Open Access

Qualitative analysis of programmatic initiatives to text patients with mobile devices in resource-limited health systems

  • Sachin K. Garg1Email author,
  • Courtney R. Lyles1,
  • Sara Ackerman2,
  • Margaret A. Handley1, 4,
  • Dean Schillinger1,
  • Gato Gourley1,
  • Veenu Aulakh3 and
  • Urmimala Sarkar1
BMC Medical Informatics and Decision MakingBMC series – open, inclusive and trusted201616:16

https://doi.org/10.1186/s12911-016-0258-7

Received: 20 June 2015

Accepted: 2 February 2016

Published: 6 February 2016

Abstract

Background

Text messaging is an affordable, ubiquitous, and expanding mobile communication technology. However, safety net health systems in the United States that provide more care to uninsured and low-income patients may face additional financial and infrastructural challenges in utilizing this technology. Formative evaluations of texting implementation experiences are limited. We interviewed safety net health systems piloting texting initiatives to study facilitators and barriers to real-world implementation.

Methods

We conducted telephone interviews with various stakeholders who volunteered from each of the eight California-based safety net systems that received external funding to pilot a texting-based program of their choosing to serve a primary care need. We developed a semi-structured interview guide based partly on the Consolidated Framework for Implementation Research (CFIR), which encompasses several domains: the intervention, individuals involved, contextual factors, and implementation process. We inductively and deductively (using CFIR) coded transcripts, and categorized themes into facilitators and barriers.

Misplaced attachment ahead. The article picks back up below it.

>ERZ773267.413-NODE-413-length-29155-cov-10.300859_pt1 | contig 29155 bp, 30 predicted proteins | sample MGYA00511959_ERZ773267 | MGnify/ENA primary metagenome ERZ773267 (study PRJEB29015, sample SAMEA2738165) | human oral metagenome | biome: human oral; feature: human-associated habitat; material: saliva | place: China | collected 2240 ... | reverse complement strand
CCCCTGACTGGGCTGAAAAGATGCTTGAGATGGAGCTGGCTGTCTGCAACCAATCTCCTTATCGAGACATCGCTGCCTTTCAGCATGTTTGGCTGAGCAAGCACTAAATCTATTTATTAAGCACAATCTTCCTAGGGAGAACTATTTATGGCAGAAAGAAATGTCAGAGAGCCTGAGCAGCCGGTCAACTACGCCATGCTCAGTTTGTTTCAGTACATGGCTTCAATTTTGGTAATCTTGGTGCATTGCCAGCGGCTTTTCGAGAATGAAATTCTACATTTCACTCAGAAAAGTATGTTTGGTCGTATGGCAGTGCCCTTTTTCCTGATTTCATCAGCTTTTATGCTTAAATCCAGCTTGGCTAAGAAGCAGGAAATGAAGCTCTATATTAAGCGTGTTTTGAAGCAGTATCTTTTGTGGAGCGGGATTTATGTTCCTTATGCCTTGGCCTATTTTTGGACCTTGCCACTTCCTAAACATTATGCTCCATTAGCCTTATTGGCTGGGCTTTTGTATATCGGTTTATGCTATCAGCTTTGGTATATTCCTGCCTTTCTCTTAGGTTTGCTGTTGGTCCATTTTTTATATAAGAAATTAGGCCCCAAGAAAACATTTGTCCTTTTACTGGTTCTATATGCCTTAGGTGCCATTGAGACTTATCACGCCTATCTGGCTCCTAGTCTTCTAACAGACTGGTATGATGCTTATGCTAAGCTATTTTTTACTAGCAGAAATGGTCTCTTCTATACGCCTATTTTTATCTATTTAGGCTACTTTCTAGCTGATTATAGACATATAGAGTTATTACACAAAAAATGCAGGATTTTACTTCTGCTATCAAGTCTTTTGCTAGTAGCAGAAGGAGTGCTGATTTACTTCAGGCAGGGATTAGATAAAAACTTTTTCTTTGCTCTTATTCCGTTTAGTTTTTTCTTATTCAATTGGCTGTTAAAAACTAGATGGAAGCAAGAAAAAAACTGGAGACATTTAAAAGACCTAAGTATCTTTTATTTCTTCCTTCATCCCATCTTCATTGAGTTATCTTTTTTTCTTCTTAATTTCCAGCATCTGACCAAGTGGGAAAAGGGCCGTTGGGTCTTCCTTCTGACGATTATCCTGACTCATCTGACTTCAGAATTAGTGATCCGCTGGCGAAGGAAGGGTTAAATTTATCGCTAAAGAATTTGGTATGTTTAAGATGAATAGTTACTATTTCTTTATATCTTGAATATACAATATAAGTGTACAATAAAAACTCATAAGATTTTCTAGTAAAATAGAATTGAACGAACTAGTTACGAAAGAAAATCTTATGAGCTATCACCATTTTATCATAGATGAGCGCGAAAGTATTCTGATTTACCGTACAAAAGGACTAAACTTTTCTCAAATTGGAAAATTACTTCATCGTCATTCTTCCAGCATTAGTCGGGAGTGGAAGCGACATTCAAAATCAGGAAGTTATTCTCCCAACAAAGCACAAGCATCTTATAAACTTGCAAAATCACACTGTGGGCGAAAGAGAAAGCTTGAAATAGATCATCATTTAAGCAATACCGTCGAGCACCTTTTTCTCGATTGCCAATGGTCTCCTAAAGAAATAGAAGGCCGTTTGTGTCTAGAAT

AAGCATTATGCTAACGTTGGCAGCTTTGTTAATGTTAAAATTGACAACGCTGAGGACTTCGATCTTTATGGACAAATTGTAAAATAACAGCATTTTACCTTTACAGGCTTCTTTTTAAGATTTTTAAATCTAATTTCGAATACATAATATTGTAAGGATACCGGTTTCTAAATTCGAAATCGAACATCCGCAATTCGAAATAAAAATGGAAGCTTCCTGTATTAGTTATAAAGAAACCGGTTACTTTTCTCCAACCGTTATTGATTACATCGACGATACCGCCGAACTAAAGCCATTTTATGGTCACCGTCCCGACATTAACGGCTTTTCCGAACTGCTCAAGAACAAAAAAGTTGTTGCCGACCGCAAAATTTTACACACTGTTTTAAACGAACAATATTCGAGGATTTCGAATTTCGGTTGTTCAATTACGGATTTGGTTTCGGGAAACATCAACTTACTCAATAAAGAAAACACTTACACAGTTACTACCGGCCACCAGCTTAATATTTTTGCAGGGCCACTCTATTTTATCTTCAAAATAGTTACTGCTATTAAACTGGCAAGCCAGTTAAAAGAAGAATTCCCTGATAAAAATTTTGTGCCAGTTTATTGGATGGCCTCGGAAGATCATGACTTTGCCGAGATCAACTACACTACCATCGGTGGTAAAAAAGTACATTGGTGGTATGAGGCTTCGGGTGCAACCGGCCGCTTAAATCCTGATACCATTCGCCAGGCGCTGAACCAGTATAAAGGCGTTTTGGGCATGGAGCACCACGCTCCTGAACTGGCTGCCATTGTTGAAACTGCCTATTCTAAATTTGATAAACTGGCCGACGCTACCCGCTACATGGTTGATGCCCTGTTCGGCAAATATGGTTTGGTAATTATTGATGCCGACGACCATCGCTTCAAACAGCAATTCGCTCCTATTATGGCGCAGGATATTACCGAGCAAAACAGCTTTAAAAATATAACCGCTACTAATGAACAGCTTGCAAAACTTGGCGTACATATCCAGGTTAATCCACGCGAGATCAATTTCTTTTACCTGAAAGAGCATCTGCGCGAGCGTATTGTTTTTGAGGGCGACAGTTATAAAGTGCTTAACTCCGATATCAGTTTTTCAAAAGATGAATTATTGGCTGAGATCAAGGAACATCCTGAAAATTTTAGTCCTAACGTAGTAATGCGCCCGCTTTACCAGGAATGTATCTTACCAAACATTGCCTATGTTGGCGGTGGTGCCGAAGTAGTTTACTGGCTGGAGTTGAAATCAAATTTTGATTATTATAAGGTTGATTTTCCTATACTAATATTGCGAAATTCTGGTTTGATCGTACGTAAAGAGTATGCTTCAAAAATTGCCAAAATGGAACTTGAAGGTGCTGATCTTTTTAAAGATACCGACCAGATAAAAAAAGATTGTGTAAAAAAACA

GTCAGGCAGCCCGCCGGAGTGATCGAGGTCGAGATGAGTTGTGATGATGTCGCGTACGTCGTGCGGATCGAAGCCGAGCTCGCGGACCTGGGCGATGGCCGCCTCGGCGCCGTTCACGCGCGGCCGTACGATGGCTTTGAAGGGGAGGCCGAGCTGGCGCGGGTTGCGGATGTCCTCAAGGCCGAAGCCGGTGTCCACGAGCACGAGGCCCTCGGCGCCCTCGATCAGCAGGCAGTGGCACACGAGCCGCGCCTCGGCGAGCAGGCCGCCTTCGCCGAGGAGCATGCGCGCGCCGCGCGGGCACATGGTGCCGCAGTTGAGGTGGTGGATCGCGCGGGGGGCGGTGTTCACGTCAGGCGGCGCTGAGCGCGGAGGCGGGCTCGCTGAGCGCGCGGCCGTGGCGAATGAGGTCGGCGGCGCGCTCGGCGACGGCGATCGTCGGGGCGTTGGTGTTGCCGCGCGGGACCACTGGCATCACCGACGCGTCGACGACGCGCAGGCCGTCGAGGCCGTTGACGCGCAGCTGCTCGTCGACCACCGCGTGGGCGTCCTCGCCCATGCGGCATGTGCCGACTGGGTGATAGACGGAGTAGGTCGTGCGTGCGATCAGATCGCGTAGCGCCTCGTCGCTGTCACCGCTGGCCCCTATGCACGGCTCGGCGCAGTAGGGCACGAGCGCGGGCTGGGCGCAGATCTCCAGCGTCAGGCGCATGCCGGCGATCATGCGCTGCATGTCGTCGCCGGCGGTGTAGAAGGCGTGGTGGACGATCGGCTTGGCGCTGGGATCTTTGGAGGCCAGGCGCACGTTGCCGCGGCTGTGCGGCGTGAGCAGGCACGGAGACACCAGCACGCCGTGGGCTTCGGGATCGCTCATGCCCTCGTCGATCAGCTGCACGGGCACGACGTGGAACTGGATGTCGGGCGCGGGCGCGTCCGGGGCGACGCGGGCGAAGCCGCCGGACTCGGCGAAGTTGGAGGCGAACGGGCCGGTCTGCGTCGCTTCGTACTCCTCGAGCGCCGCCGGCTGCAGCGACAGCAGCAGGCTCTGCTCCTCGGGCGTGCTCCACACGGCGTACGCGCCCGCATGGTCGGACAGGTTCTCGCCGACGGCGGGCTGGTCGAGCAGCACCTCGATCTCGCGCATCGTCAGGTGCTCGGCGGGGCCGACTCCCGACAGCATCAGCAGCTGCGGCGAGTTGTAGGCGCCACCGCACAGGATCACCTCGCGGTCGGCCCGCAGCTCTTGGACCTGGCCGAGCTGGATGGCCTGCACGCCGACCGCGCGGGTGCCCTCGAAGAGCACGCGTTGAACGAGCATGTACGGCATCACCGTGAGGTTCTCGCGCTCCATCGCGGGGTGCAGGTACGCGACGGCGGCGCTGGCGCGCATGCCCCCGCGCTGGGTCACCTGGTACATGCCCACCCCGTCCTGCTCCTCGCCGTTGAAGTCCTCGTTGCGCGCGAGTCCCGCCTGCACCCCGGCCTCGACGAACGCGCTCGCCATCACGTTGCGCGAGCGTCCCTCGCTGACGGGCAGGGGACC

Results

We performed eight interviews (one interview per pilot site). Five sites had no prior texting experience. Sites applied texting for programs related to medication adherence and monitoring, appointment reminders, care coordination, and health education and promotion. No site texted patient-identifying health information, and most sites manually obtained informed consent from each participating patient. Facilitators of implementation included perceived enthusiasm from patients, staff and management belief that texting is patient-centered, and the early identification of potential barriers through peer collaboration among grantees. Navigating government regulations that protect patient privacy and guide the handling of protected health information emerged as a crucial barrier. A related technical challenge in five sites was the labor-intensive tracking and documenting of texting communications due to an inability to integrate texting platforms with electronic health records.

Conclusions

Despite enthusiasm for the texting programs from the involved individuals and organizations, inadequate data management capabilities and unclear privacy and security regulations for mobile health technology slowed the initial implementation and limited the clinical use of texting in the safety net and scope of pilots. Future implementation work and research should investigate how different texting platform and intervention designs affect efficacy, as well as explore issues that may affect sustainability and the scalability.

Keywords

Texting Mobile technology Telehealth Implementation Qualitative Safety net Underserved PCMH Consent

Background